FSA News Item, 23 December 2002
In July 2002, the Food Standards Agency consulted interested parties on possible legislation to ensure that any food products that contain kava kava are removed from the market.
Having carefully considered all the comments received, the Agency has come to the decision that, in the interests of public health, it is necessary to put in place the kava kava in Food (England) Regulations (2002). The regulations ban the sale and the importation into England from outside the UK, of any food consisting of, or containing, kava kava.
Kava kava is a herbal ingredient mostly found in medicinal remedies, but it is also used as an ingredient in food. Over the past year evidence has mounted that, in rare cases, the use of products containing kava kava can cause severe liver damage that may be serious.
To date, the Agency is aware of 70 reports worldwide of suspected adverse reaction to kava kava; four related to fatal cases of liver damage and at least seven in which patients required liver transplants.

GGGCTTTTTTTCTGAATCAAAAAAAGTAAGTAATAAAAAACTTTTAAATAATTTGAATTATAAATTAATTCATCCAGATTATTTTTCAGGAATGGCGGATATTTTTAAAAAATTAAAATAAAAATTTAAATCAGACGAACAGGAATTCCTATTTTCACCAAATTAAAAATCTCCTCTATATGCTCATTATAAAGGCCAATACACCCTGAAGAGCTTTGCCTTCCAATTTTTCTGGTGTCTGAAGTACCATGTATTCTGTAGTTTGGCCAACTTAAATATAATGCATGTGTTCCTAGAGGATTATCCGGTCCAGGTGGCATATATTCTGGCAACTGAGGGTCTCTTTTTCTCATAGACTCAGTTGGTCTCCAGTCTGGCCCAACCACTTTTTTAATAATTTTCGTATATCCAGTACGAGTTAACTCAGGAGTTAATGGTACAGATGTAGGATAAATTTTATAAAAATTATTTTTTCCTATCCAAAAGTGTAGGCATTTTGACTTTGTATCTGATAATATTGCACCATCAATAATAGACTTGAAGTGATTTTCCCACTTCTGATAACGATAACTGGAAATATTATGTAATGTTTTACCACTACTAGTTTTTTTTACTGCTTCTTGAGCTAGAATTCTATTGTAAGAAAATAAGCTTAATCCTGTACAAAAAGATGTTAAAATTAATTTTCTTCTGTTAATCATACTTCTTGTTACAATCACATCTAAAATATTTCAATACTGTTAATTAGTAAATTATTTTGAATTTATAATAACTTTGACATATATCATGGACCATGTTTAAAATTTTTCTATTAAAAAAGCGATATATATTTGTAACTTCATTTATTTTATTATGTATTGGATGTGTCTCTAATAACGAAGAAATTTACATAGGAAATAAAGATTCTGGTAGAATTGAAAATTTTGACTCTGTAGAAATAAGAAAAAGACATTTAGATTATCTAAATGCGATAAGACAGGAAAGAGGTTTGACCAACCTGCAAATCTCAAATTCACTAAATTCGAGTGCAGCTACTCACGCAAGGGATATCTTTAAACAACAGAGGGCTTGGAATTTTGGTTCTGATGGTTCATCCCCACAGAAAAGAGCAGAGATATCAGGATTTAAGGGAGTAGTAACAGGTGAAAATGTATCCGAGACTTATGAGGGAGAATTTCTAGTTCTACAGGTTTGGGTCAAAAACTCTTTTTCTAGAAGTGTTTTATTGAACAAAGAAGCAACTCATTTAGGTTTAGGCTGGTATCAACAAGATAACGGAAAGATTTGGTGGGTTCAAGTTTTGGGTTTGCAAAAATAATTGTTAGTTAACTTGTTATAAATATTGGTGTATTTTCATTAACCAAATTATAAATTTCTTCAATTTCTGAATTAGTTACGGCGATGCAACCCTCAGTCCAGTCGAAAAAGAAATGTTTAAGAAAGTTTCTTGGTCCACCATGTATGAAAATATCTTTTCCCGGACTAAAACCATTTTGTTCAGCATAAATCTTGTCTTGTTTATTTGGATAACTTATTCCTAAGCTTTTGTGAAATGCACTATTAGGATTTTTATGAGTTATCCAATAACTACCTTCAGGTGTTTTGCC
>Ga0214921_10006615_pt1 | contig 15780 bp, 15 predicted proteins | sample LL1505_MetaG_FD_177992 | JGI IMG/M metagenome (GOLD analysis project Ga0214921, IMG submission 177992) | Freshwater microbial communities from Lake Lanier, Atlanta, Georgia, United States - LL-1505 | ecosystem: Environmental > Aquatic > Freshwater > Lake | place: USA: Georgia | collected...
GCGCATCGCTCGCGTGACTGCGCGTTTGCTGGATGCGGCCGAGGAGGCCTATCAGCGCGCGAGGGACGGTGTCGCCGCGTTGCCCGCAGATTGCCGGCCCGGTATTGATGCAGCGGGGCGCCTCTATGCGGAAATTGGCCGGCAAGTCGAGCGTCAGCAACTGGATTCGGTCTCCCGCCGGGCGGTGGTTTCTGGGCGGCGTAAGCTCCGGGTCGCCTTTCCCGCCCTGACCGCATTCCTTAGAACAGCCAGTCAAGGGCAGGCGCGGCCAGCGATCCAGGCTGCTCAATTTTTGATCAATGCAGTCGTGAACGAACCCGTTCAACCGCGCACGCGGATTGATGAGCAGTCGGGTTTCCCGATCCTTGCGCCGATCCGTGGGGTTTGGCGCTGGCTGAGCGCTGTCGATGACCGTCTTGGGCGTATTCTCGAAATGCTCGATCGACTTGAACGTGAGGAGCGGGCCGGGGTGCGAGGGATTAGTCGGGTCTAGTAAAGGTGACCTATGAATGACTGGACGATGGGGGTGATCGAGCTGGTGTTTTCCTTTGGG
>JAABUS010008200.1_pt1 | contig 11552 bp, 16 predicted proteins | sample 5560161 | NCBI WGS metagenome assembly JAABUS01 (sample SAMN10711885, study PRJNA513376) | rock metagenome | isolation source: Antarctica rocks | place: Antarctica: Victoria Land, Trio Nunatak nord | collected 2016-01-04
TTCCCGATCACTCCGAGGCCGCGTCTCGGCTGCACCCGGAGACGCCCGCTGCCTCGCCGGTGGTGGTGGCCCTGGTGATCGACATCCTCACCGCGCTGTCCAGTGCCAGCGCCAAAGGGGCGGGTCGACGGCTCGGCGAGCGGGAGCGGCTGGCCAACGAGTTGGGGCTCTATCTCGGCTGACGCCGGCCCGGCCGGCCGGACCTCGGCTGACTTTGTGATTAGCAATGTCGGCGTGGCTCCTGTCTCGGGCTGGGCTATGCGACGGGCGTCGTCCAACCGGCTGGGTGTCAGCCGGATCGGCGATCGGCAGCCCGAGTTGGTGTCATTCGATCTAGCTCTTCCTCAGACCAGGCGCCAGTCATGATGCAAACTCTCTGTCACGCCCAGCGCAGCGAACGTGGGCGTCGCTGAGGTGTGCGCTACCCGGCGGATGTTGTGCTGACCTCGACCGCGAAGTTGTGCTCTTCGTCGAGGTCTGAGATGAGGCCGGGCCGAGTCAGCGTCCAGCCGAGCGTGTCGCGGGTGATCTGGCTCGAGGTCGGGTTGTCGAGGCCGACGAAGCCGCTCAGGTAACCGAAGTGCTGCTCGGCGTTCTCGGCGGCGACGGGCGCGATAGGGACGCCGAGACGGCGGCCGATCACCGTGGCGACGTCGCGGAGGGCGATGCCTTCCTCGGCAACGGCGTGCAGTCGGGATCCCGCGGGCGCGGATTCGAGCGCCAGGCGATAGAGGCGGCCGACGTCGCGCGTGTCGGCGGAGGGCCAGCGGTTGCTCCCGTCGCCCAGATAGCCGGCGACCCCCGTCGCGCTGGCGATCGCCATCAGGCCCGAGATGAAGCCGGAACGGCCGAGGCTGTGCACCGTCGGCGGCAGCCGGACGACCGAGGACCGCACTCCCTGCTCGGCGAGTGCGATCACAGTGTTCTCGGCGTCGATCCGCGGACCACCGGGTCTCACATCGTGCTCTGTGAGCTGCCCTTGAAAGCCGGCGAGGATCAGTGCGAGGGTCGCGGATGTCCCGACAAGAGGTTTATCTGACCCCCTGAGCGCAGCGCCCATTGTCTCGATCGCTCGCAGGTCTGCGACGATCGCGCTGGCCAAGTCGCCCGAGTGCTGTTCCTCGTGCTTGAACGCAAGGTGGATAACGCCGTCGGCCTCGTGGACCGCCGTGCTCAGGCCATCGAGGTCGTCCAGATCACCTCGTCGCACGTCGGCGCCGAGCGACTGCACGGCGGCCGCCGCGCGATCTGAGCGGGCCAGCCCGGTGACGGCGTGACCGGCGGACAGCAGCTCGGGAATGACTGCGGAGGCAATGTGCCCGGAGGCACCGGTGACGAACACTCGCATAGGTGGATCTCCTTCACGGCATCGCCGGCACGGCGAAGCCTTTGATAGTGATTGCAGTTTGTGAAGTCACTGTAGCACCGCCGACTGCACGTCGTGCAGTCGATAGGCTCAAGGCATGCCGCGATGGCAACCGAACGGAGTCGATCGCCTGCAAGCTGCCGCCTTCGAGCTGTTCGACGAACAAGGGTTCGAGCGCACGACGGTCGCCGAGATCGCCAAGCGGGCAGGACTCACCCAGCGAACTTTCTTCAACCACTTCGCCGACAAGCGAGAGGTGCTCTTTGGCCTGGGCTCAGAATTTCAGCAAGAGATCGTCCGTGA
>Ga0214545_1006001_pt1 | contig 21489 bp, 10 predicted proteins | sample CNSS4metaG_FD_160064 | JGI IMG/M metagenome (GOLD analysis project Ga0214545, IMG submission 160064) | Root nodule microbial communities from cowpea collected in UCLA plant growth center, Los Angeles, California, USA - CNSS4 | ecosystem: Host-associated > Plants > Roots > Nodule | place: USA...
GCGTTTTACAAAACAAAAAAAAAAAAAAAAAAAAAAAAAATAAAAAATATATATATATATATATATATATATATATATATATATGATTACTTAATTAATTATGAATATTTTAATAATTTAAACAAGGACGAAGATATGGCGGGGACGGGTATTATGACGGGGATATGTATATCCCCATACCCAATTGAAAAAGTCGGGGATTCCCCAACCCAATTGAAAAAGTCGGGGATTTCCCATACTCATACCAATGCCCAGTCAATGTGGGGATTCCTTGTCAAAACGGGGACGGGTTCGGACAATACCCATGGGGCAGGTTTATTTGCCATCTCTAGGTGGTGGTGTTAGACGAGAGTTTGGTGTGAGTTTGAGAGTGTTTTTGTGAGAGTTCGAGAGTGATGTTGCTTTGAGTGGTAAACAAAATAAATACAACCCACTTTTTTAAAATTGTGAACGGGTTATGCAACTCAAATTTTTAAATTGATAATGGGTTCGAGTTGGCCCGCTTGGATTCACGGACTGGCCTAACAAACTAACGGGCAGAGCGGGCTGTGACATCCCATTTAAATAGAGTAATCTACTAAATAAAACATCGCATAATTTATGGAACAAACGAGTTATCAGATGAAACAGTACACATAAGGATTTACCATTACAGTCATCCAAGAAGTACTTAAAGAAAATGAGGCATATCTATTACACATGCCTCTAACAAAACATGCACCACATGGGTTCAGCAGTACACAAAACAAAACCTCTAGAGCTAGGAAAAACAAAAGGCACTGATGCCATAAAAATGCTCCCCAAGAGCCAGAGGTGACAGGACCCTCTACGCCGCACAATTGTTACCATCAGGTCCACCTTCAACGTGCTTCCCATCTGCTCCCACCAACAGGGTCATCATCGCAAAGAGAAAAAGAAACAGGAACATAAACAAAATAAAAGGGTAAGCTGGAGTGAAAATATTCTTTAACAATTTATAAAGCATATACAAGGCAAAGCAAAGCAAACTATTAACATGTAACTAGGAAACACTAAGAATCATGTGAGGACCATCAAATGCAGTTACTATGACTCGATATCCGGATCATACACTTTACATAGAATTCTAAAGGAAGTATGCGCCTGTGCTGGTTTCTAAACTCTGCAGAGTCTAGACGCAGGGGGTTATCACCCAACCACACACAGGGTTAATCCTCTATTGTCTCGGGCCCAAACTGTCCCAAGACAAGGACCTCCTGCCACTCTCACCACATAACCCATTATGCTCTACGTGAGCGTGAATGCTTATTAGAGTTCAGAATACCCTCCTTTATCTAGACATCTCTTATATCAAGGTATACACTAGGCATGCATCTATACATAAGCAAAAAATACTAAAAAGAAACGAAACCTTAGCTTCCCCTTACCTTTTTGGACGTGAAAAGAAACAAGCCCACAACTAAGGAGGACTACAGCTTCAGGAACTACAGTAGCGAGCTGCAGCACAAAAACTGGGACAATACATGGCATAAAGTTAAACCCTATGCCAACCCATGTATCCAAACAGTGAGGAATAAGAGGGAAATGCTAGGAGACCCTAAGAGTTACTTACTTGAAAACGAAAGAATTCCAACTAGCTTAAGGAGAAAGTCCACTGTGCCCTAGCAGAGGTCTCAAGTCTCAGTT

The Medicines Control Agency (MCA) has sought advice on kava kava from two groups of independent experts who advise them on the safety of medicines - the Committee on Safety of Medicines (CSM) and the Medicines Commission (MC).
Both found evidence of a risk, in rare cases, of liver damage associated with the use of unlicensed medicines containing kava kava and advised that they should be prohibited in order to protect public health.
The Food Standards Agency's own scientists reviewed the data available to the CSM and MCA and assessed the risks for food uses. The Chair of the Committee on Toxicity was consulted on these risks and agreed that consumption of kava kava may be associated with serious liver damage.
The MCA has created parallel legislation to ensure that kava kava is no longer used in unlicensed herbal medicines except for external use.